We decided to move our kids to DLRC in Feb 2020. They had been doing fairly well in their previous school. We were worried that we are unsettling them with the promise of an interesting and joyous learning journey. My wife and I had clearly forgotten about ‘the bird in hand’ and all that. Then March 2020 happened. We only worried more.
    Our kids joined DLRC in June 2020 - older one in JHS or Grade 9 and the younger one in M1 or Grade 5. They had not met most of their teachers and classmates. The school was shifting to online mode for the first time. By this time, we were hearing stories from other schools about how frustrating the experience was - both for the students and the teachers! We were expecting it to be especially tricky because DLRC is known for hands-on learning (tinkering lab, carpentry, farming and the works).
    But when you put learning, in the true sense of the word, at the centre of everything, schools can do a great job. DLRC did not just rise to the challenge. They thrived in it! All the facilitators took everything in their stride - internet outages, teething issues with Zoom, class participation, managing time, naughty kids - without compromising on learning objectives! This was possible because everyone at the school was open for suggestions (from parents as well as kids) and ready to learn. There are many positives about DLRC but these are the ones that really stood out for me:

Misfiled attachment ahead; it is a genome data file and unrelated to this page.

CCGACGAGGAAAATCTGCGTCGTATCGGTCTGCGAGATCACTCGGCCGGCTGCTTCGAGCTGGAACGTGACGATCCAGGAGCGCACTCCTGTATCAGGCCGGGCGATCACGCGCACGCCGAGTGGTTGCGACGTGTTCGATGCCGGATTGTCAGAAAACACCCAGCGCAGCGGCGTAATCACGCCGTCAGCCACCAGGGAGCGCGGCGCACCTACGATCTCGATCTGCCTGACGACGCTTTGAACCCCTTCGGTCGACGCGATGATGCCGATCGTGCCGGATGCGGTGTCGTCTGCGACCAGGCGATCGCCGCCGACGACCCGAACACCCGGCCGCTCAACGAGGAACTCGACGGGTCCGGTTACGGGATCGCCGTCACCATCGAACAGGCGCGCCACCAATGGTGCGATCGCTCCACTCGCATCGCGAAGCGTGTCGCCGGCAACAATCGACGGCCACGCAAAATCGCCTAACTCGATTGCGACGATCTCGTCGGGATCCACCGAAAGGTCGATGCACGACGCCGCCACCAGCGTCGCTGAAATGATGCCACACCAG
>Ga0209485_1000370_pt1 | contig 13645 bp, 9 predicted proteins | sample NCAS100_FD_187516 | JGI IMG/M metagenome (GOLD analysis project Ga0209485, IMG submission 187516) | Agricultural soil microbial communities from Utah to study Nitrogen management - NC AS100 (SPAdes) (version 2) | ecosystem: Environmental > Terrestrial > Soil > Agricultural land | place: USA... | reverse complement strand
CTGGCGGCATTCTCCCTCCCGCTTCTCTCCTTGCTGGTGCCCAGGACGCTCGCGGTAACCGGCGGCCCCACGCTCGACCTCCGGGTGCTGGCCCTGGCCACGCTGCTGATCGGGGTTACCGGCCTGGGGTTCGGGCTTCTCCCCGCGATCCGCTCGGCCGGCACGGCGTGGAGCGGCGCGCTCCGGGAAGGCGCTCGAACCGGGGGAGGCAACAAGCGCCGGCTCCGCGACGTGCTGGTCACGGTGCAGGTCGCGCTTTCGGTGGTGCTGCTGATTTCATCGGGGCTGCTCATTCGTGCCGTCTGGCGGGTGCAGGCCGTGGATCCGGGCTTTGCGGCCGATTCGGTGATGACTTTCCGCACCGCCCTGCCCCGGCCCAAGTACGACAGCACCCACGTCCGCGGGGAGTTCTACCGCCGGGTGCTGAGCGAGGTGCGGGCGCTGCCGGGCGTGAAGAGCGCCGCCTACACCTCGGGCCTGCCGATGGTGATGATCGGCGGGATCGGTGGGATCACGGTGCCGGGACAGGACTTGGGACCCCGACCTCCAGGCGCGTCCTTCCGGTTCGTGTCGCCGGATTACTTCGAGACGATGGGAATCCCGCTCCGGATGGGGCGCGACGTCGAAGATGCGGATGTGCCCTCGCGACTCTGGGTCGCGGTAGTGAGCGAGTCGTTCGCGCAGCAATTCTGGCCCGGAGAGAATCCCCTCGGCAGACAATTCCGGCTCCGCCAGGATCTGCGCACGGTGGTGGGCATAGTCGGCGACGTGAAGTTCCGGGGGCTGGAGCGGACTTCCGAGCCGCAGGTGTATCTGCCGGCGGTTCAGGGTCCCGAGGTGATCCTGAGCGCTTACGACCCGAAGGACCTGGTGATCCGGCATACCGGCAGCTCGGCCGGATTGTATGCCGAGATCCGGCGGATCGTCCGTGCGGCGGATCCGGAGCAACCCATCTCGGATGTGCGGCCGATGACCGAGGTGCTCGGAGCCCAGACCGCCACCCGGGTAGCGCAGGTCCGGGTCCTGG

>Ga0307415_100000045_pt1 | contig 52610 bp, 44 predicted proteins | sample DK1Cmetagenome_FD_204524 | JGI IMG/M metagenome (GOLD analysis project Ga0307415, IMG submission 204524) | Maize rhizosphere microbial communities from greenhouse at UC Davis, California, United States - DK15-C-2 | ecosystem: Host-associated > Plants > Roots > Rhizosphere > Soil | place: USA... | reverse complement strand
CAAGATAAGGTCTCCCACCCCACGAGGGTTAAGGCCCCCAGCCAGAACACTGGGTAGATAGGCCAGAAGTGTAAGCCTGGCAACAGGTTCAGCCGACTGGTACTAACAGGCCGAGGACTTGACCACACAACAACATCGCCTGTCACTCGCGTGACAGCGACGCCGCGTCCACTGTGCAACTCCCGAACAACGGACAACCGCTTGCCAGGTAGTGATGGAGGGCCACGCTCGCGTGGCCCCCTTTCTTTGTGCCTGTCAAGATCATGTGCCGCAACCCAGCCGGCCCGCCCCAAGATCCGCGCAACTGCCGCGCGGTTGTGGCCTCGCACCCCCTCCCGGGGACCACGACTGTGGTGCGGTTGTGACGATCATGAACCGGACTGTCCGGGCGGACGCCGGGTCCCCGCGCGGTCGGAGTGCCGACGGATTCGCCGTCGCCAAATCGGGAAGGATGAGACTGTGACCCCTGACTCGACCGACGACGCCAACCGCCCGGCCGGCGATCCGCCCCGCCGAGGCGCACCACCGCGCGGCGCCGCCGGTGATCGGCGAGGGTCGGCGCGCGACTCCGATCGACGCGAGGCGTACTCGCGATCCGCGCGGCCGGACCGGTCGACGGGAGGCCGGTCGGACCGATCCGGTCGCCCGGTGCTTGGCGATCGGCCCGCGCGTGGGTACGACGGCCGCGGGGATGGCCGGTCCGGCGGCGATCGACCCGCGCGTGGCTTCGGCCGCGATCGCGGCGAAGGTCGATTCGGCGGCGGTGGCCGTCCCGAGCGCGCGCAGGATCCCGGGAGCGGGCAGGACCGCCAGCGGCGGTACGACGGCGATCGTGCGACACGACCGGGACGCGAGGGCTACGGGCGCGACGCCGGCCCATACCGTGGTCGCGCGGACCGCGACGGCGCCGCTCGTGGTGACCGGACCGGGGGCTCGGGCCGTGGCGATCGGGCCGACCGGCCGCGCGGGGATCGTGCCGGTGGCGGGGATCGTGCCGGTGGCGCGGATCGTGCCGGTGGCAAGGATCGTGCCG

For the older one in JHS:

    1. Real, enquiry-based learning with facilitators actually facilitating and not teaching (coming from a high pedestal). This becomes even more important while dealing with teenagers.
    2. Learning through different kinds of projects and volunteer activities like writing for the school newsletter (while collaborating with other kids in an online mode as well).
    3. HOWLs - While students have the regular FAs and tests, we have been impressed by the importance given to the ‘Habits of Work and Learning’. The facilitators track these very diligently. Students realise the importance of regular daily behaviours. This is not about playing in the short-term of the current academic year. This helps set them up for life!
    4. Home Rooms - I cannot stress upon the value of the Home Rooms enough. Each student is assigned a couple of facilitators who help the student help herself. The Home Rooms provide a safe space for the student where they can be open and talk to an adult who is not their parent, is not judging them and has their best interests at heart.

    For the younger one in M1:

    1. He asks a lot of questions and we always worry if he’d end up interrupting the class flow or he’ll get discouraged and lose this habit of questioning. Thankfully, the facilitators have dealt with him in the right way and he continues to ask interesting questions!
    2. The teachers have encouraged his outlandish ideas and also insisted on thoroughness and attention to detail where required.
    3. He has worked on some interesting projects, both group and individual and loved it.
    4. The one subject that I loved was ‘ Form Drawing’. Starting with something like this lets children  get comfortable with drawing in general. It’s easy even for someone who doesn’t have a natural talent for drawing. I struggle with articulating my ideas by drawing them on paper. I avoid drawing basic blocks or doodling because I have a mind block about drawing. I can see how starting with something like form drawing will help them as adults, even if it’s got nothing to do with ‘drawing and art’.